The final concept still under consideration—a decentralized sewer system—has shown greater promise, both from a political and an economic standpoint.
The initial phases of the Roan Mountain sewer project would eventually entail approximately 100 of the largest commercial customers, including Cloudland Elementary and High School.
Tysinger also commented the presence of the Northeast Correctional Annex, Roan Mountain State Park, Cloudland Elementary and High School and a large nursing home complex make the case for developing a sewer system even stronger. “With all of those entities, you also have to consider the economic impact of tourism on the community. With the development of a sewer system in Roan Mountain, you have the potential for growing the tourism industry and the economy, in general,” he said.
Workman, who is responsible for water treatment projects for TH&P, noted the first phase of the Roan Mountain Sewer System would include 40 customers in the downtown area. She explained approximately 30 customers would be commercial businesses, while the remaining ten would be made up of residential customers. “Those two categories of flow contributors would be the initial customers for the first phase of development. 97 percent of that flow would be commercial and the remaining three percent would be residential,” Workman said.
Workman said the feasibility study and project design used the anticipated customer base for phase one to create a rate structure that offers the most affordable construction costs. Using the rate structure, the total amount of developing the project is anticipated between $1.3 million and $1.7 million.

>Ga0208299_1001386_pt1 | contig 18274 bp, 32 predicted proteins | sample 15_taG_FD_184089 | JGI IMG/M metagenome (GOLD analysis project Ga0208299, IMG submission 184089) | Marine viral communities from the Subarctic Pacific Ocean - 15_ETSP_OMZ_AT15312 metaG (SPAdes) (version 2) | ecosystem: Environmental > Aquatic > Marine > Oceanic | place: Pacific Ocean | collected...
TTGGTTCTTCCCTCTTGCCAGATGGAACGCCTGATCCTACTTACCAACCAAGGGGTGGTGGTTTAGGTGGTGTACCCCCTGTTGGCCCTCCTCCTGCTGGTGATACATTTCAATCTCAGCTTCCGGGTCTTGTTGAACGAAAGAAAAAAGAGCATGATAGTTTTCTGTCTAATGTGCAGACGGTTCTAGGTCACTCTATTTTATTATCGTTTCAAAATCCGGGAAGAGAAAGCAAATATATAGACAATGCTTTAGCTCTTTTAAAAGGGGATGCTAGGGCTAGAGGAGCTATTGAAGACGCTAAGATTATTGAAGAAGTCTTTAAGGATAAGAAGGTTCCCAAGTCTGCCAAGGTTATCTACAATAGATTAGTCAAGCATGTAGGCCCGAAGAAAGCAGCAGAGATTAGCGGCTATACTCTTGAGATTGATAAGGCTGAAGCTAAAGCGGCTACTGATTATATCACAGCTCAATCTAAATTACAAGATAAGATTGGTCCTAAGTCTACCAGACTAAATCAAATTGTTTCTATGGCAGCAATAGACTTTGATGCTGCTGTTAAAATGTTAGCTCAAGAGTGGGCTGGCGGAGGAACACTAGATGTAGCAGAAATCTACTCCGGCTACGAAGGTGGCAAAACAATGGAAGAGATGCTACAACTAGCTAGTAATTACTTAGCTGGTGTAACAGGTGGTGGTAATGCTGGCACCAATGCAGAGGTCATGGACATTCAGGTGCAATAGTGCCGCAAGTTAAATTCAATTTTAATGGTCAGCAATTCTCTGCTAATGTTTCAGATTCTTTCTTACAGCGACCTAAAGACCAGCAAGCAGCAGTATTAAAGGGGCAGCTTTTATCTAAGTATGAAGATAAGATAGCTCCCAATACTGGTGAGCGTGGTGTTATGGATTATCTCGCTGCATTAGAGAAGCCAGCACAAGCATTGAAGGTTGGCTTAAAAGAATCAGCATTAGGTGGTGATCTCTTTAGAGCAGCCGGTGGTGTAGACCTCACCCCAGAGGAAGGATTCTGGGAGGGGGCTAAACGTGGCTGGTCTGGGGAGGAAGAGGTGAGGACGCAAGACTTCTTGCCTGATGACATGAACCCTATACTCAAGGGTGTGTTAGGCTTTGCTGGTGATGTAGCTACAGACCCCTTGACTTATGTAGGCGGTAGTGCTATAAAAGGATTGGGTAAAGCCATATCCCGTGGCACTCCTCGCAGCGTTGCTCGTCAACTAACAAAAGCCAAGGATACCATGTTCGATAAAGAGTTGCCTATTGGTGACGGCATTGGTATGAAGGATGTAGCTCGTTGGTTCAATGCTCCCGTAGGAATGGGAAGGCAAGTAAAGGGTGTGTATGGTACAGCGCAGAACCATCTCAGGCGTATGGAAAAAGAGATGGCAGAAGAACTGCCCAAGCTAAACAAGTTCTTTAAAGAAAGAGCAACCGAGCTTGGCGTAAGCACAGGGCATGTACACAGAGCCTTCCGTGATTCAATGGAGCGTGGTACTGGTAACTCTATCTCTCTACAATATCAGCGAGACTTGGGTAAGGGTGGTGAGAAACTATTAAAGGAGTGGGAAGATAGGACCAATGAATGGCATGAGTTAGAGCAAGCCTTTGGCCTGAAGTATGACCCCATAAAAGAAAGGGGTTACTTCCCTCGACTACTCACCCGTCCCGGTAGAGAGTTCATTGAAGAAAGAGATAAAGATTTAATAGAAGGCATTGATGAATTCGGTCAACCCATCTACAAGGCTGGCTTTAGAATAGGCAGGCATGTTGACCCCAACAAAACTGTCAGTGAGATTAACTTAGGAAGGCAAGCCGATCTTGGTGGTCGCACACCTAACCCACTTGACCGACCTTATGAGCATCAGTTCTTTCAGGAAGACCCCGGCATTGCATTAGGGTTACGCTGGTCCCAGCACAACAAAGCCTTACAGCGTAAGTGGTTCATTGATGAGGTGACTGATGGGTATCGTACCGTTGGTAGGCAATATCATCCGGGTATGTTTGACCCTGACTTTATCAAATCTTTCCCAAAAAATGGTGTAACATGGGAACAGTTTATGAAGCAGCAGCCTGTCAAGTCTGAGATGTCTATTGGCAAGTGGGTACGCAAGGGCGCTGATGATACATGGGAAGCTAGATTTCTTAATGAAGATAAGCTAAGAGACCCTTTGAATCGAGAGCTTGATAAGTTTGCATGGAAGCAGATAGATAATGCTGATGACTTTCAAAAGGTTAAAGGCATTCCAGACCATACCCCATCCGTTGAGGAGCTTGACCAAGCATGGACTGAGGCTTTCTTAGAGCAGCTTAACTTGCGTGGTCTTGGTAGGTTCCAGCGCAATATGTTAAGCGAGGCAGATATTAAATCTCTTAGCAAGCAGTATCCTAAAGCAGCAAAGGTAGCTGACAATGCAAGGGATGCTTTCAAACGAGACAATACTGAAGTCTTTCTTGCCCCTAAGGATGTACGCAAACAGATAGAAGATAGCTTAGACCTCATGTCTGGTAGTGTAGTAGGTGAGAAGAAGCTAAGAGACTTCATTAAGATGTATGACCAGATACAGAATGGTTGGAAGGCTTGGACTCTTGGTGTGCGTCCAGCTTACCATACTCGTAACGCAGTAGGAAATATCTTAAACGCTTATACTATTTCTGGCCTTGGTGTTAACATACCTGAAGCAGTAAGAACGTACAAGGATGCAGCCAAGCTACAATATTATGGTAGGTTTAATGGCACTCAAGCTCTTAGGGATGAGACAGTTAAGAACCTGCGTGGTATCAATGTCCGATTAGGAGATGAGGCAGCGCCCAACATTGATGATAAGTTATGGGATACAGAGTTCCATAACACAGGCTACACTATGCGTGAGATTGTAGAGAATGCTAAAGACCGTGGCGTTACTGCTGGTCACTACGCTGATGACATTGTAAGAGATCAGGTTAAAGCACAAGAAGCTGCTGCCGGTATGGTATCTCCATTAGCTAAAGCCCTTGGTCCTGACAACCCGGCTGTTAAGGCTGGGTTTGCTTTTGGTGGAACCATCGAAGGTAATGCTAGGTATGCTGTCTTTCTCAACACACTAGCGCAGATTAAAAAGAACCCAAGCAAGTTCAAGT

In addition to its affordability, project advocates also believe the current plan will allow for the potential of future growth and expansion to more customers in the Roan Mountain community. Local officials point to the fact that the current lack of a sewer system in Roan Mountain is an impediment to attracting tourism-based businesses, including a hotel and restaurants. They have stated they are hopeful a sewer system would make the area more attractive for retail development over the next ten to twenty years.
Over the last year, local officials have spoken with representatives from the Appalachian Regional Commission, the Community Development Block grant program through the Office of Housing and Urban Development and the office of Rural Development about the proposed sewer project. Anderson said he has been advised there are several potential grant sources to fund the concept. He also noted the grant money would save customers from having to pay an additional $80 to $100 per month on their water bills.
Using the example of the soon-to-be-completed Fish Springs/Little Milligan Water System, Tysinger also commented that “grassroots support in the community has led that project’s success. The Fish Springs and Little Milligan communities wanted water and they were willing to work through the different bureaucratic steps to make it happen.”
Tysinger added that he believes a similar grassroots effort in the Roan Mountain community will have to occur in order to bring the sewer system to reality. “With a grassroots effort, your project is going to be visible in the community. It also means you’re going to have the support of the citizens because they can see the benefits of this type of project,” Tysinger said.